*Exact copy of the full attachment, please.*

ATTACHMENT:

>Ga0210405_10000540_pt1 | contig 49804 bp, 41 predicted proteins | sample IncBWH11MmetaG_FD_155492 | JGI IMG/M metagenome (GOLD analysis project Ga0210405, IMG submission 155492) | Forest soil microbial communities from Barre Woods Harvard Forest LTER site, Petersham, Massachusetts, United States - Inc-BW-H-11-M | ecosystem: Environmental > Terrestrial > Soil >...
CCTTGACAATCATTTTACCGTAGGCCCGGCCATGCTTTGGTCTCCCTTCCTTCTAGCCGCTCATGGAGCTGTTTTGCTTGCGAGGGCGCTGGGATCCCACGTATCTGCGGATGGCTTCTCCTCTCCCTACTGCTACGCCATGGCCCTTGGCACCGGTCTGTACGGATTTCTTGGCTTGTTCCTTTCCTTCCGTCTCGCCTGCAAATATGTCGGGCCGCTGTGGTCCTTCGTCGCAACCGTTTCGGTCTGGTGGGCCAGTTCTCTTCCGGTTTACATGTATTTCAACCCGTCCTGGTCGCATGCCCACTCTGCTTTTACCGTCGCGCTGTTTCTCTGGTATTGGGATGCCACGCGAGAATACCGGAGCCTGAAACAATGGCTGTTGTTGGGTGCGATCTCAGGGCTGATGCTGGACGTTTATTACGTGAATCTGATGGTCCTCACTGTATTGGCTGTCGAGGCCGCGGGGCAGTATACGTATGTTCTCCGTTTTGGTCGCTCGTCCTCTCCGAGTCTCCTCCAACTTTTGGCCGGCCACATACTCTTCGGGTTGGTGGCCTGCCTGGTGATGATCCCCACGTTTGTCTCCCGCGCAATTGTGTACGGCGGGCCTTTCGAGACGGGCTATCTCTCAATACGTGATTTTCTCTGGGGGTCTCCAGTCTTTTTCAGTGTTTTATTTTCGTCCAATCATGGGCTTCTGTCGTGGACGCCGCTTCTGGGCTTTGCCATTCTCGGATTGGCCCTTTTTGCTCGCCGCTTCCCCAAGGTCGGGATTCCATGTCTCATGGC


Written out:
>Ga0210405_10000540_pt1 | contig 49804 bp, 41 predicted proteins | sample IncBWH11MmetaG_FD_155492 | JGI IMG/M metagenome (GOLD analysis project Ga0210405, IMG submission 155492) | Forest soil microbial communities from Barre Woods Harvard Forest LTER site, Petersham, Massachusetts, United States - Inc-BW-H-11-M | ecosystem: Environmental > Terrestrial > Soil >...
CCTTGACAATCATTTTACCGTAGGCCCGGCCATGCTTTGGTCTCCCTTCCTTCTAGCCGCTCATGGAGCTGTTTTGCTTGCGAGGGCGCTGGGATCCCACGTATCTGCGGATGGCTTCTCCTCTCCCTACTGCTACGCCATGGCCCTTGGCACCGGTCTGTACGGATTTCTTGGCTTGTTCCTTTCCTTCCGTCTCGCCTGCAAATATGTCGGGCCGCTGTGGTCCTTCGTCGCAACCGTTTCGGTCTGGTGGGCCAGTTCTCTTCCGGTTTACATGTATTTCAACCCGTCCTGGTCGCATGCCCACTCTGCTTTTACCGTCGCGCTGTTTCTCTGGTATTGGGATGCCACGCGAGAATACCGGAGCCTGAAACAATGGCTGTTGTTGGGTGCGATCTCAGGGCTGATGCTGGACGTTTATTACGTGAATCTGATGGTCCTCACTGTATTGGCTGTCGAGGCCGCGGGGCAGTATACGTATGTTCTCCGTTTTGGTCGCTCGTCCTCTCCGAGTCTCCTCCAACTTTTGGCCGGCCACATACTCTTCGGGTTGGTGGCCTGCCTGGTGATGATCCCCACGTTTGTCTCCCGCGCAATTGTGTACGGCGGGCCTTTCGAGACGGGCTATCTCTCAATACGTGATTTTCTCTGGGGGTCTCCAGTCTTTTTCAGTGTTTTATTTTCGTCCAATCATGGGCTTCTGTCGTGGACGCCGCTTCTGGGCTTTGCCATTCTCGGATTGGCCCTTTTTGCTCGCCGCTTCCCCAAGGTCGGGATTCCATGTCTCATGGC